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Re: How much longer will the plateau continue?

Unread postby ralfy » Thu 04 Jul 2013, 21:10:12

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Re: How much longer will the plateau continue?

Unread postby ralfy » Thu 04 Jul 2013, 21:12:44

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Re: How much longer will the plateau continue?

Unread postby Loki » Thu 04 Jul 2013, 21:23:03

So John and Palpatine, when do you think the US will blow past our previous peak in 1970? Surely this vast new production will give the lie to Hubbert's failed analysis about peak oil. The only question is when?

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Re: How much longer will the plateau continue?

Unread postby John_A » Thu 04 Jul 2013, 21:51:03

Palpatine wrote:
John_A wrote:And we still don't know which plateau we are talking about yet, the old 83 mb/d one or the new 90+ one!


But I thought after we peak, it doesn't matter how many holes we poke in the ground, production levels will never rise again... EVER !!! :oops:


By avoiding the term "peak", we stop that kind of argument dead in its tracks. When someone writes a paper predicting peak plateau, then we will have achieved the next level of peak consciousness.
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Re: How much longer will the plateau continue?

Unread postby John_A » Thu 04 Jul 2013, 21:54:31

ralfy wrote:This might help:

http://crudeoilpeak.info/latest-graphs


Cool graphs. Too bad they don't include all the stuff we are actually making liquid fuels out of, and someone correct me if I'm wrong but even in this censored data, is that yet another peak in this particular subset of stuff we make gasoline and diesel out of, right there at the tail end?
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Re: How much longer will the plateau continue?

Unread postby John_A » Thu 04 Jul 2013, 21:56:15

Loki wrote:So John and Palpatine, when do you think the US will blow past our previous peak in 1970?


I don't think that the EIA says we do. Considering that they appear to do the modeling and projecting the way everyone wants it done, price scenarios, well level declines, resource based and limited amounts capable of production, I think that is the best answer there currently is.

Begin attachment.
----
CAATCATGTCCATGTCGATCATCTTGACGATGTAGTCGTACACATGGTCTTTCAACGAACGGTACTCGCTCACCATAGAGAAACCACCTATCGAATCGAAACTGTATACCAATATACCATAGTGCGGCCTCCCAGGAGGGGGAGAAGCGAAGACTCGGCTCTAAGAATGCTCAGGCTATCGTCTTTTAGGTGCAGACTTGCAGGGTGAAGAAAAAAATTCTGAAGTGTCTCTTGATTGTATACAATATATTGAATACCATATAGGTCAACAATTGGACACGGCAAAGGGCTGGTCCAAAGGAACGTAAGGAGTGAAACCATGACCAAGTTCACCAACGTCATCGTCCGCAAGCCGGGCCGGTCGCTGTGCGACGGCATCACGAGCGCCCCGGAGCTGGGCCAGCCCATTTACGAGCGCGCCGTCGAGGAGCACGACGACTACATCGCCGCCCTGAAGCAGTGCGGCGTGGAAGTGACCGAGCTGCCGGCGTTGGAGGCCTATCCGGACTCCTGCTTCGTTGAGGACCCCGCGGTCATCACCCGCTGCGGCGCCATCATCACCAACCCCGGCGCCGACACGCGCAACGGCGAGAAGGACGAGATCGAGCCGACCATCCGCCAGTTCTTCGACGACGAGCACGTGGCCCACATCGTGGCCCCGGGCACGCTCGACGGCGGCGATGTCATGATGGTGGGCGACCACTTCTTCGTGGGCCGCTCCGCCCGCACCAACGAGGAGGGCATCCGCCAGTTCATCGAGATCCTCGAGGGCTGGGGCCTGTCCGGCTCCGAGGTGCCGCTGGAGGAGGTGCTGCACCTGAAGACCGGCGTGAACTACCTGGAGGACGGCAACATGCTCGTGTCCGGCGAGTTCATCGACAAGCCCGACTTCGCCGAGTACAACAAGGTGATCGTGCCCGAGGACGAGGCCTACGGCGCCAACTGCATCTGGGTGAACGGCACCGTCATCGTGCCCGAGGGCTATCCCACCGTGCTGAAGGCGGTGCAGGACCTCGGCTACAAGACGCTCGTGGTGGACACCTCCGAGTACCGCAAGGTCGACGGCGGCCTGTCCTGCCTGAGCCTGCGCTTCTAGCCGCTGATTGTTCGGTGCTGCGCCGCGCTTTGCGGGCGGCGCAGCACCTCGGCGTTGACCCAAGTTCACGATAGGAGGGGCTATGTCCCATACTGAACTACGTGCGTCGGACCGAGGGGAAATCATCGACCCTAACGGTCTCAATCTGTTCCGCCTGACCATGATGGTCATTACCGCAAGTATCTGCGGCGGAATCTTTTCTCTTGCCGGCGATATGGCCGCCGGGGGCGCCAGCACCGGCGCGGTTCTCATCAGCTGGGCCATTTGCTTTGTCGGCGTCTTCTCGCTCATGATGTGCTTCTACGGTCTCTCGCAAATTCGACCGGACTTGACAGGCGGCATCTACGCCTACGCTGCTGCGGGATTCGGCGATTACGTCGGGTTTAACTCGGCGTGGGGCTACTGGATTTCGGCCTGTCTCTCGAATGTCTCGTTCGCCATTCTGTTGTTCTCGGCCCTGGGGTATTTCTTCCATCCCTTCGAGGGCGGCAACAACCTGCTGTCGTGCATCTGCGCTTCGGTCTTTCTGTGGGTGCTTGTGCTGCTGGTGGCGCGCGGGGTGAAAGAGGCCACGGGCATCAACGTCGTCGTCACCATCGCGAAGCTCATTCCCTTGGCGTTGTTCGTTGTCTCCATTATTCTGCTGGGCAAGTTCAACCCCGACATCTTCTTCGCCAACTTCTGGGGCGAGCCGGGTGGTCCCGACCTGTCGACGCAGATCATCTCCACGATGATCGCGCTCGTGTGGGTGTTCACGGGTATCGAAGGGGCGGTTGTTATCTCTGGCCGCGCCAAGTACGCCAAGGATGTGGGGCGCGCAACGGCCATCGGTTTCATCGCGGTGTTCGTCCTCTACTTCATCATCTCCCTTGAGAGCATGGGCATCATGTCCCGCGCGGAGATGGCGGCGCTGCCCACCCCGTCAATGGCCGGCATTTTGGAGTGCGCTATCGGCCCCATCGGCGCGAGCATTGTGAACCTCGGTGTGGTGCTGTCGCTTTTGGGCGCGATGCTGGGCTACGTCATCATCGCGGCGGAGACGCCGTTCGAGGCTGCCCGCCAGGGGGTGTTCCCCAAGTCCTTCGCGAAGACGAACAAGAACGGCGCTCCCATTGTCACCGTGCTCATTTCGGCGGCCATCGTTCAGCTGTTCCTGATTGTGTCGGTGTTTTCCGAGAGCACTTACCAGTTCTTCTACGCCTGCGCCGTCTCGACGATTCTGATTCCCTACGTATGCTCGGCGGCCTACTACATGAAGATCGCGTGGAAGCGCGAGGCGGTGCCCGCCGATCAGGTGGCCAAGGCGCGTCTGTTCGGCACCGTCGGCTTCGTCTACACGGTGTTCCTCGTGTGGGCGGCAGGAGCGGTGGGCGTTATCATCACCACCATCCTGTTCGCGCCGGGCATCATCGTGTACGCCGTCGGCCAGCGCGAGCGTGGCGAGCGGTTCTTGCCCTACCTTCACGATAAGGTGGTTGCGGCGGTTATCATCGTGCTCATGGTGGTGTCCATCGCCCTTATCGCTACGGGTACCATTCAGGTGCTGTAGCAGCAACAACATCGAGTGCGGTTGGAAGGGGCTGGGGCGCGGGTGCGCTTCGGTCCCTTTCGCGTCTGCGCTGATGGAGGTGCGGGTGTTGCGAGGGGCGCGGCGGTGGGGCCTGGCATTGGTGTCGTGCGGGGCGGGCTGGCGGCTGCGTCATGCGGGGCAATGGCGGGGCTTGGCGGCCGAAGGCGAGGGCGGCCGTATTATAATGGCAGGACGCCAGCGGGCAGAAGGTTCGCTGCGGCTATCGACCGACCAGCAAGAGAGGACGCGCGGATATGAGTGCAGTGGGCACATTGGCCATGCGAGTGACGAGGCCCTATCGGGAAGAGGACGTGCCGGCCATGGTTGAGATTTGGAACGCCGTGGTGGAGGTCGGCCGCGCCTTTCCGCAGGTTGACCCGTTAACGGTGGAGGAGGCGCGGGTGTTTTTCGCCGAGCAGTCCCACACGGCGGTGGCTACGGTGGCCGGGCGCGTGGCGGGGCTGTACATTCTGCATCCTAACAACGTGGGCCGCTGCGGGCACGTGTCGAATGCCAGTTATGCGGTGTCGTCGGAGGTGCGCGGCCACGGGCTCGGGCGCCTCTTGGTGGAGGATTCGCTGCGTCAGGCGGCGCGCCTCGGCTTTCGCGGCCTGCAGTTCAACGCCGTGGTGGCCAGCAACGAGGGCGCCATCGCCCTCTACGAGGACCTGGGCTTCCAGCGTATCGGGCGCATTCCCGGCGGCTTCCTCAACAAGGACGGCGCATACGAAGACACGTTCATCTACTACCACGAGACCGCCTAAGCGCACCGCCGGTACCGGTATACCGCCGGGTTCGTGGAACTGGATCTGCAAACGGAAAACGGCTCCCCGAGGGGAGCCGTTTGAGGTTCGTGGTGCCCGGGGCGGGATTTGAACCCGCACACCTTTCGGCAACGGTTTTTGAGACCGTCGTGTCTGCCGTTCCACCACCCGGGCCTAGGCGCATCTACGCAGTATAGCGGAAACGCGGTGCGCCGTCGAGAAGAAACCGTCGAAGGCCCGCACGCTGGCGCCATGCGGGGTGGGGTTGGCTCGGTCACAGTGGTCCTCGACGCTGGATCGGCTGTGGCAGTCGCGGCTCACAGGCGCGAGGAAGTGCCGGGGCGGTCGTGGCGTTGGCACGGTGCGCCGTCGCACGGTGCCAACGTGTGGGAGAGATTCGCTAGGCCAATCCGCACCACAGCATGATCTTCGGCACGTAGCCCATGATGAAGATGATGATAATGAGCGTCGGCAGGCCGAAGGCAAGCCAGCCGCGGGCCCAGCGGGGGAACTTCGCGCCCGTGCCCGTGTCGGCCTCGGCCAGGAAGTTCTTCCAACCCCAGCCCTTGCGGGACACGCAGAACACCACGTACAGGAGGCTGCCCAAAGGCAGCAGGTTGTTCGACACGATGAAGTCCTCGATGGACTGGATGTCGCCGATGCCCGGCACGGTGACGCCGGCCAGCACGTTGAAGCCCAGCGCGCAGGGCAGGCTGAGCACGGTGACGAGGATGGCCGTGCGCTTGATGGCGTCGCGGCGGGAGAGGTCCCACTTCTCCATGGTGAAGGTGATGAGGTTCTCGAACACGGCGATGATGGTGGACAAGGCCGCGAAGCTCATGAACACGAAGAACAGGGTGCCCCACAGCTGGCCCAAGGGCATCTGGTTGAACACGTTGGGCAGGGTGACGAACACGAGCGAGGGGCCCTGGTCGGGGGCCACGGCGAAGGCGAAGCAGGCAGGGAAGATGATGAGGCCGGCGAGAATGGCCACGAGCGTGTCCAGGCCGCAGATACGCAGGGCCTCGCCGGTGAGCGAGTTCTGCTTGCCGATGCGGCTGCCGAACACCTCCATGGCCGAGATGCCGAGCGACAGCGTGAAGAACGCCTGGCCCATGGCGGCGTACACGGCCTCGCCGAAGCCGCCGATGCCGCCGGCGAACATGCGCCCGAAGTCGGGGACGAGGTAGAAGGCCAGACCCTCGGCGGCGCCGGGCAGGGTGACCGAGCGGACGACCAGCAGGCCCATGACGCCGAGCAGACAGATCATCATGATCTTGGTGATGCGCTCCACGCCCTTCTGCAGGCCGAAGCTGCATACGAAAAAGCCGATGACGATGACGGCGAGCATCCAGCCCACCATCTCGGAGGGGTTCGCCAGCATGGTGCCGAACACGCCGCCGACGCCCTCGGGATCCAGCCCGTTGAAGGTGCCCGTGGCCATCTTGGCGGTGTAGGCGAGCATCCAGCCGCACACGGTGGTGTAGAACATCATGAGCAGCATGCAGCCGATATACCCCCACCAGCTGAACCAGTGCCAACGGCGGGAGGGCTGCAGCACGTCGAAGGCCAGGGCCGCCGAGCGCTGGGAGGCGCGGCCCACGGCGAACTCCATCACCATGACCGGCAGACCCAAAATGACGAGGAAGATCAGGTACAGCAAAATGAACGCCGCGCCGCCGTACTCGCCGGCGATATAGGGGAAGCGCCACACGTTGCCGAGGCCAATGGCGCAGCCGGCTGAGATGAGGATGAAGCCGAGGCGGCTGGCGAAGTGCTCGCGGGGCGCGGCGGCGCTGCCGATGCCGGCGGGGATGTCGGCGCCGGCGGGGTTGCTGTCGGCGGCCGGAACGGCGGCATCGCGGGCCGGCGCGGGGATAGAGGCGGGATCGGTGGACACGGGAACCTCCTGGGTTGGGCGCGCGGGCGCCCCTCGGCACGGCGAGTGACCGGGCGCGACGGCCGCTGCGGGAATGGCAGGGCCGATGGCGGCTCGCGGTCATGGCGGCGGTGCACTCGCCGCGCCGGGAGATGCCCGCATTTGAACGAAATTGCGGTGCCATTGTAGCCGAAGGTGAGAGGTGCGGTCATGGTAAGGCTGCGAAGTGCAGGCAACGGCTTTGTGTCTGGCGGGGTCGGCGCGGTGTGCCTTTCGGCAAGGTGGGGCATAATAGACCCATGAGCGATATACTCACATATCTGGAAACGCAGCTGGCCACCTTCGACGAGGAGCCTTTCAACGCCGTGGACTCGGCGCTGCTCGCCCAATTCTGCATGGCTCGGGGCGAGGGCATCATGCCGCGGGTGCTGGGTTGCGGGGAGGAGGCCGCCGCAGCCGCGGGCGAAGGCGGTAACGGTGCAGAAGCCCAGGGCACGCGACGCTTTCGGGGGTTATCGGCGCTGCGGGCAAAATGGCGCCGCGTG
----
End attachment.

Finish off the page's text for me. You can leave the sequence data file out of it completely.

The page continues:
No new peak. Sorry to disappoint. Better luck next new resource/technology which comes along?
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Re: How much longer will the plateau continue?

Unread postby Loki » Thu 04 Jul 2013, 22:38:10

Yes, yes, but surely this new production falsifies the peak oil hypothesis. Your multiple posts on the subject have convinced me. This plateau nonsense is just code word for peak oil, which we agree is a bunk concept.

This apparent plateau is just a lull before the storm of oil that's too cheap to meter. Peak oil my ass, it'll be flowing like the river Ganges in no time. Just wait.
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Re: How much longer will the plateau continue?

Unread postby John_A » Fri 05 Jul 2013, 00:07:21

Loki wrote:Yes, yes, but surely this new production falsifies the peak oil hypothesis. Your multiple posts on the subject have convinced me. This plateau nonsense is just code word for peak oil, which we agree is a bunk concept.


no no no. Peak oil happening in 2005, wistfully sliding into plateau oil and then being disguised as a price/economic concept, that has convinced me! All these changes in definitions, distinctions without differences, code words for this subset of a particular length hydrocarbon chain identical to that one but with a different density because of impurities and whatnot, it all makes so much sense to me now!